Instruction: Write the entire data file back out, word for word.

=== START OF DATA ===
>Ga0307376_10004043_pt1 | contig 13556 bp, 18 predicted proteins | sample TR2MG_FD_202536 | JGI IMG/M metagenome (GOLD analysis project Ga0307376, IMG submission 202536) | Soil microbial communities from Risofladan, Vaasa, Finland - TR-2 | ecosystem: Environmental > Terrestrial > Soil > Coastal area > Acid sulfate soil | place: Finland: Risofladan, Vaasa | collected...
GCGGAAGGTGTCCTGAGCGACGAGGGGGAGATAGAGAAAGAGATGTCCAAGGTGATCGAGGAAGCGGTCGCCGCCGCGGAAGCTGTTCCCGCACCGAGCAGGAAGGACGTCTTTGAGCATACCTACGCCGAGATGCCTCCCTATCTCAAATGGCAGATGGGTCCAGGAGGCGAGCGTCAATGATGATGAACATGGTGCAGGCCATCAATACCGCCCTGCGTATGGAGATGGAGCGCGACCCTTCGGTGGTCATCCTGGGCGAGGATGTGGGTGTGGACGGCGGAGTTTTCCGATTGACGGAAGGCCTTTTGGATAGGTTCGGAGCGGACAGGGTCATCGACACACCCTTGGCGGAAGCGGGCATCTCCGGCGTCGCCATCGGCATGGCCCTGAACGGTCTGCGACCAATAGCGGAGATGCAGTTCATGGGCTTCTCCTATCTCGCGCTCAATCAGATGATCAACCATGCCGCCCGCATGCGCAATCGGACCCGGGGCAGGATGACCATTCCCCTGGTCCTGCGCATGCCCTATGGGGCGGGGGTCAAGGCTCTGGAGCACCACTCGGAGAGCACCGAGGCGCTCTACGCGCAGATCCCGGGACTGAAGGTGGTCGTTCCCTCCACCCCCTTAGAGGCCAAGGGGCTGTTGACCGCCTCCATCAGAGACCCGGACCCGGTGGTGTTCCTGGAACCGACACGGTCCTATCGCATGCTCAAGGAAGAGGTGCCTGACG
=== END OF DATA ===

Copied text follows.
>Ga0307376_10004043_pt1 | contig 13556 bp, 18 predicted proteins | sample TR2MG_FD_202536 | JGI IMG/M metagenome (GOLD analysis project Ga0307376, IMG submission 202536) | Soil microbial communities from Risofladan, Vaasa, Finland - TR-2 | ecosystem: Environmental > Terrestrial > Soil > Coastal area > Acid sulfate soil | place: Finland: Risofladan, Vaasa | collected...
GCGGAAGGTGTCCTGAGCGACGAGGGGGAGATAGAGAAAGAGATGTCCAAGGTGATCGAGGAAGCGGTCGCCGCCGCGGAAGCTGTTCCCGCACCGAGCAGGAAGGACGTCTTTGAGCATACCTACGCCGAGATGCCTCCCTATCTCAAATGGCAGATGGGTCCAGGAGGCGAGCGTCAATGATGATGAACATGGTGCAGGCCATCAATACCGCCCTGCGTATGGAGATGGAGCGCGACCCTTCGGTGGTCATCCTGGGCGAGGATGTGGGTGTGGACGGCGGAGTTTTCCGATTGACGGAAGGCCTTTTGGATAGGTTCGGAGCGGACAGGGTCATCGACACACCCTTGGCGGAAGCGGGCATCTCCGGCGTCGCCATCGGCATGGCCCTGAACGGTCTGCGACCAATAGCGGAGATGCAGTTCATGGGCTTCTCCTATCTCGCGCTCAATCAGATGATCAACCATGCCGCCCGCATGCGCAATCGGACCCGGGGCAGGATGACCATTCCCCTGGTCCTGCGCATGCCCTATGGGGCGGGGGTCAAGGCTCTGGAGCACCACTCGGAGAGCACCGAGGCGCTCTACGCGCAGATCCCGGGACTGAAGGTGGTCGTTCCCTCCACCCCCTTAGAGGCCAAGGGGCTGTTGACCGCCTCCATCAGAGACCCGGACCCGGTGGTGTTCCTGGAACCGACACGGTCCTATCGCATGCTCAAGGAAGAGGTGCCTGACG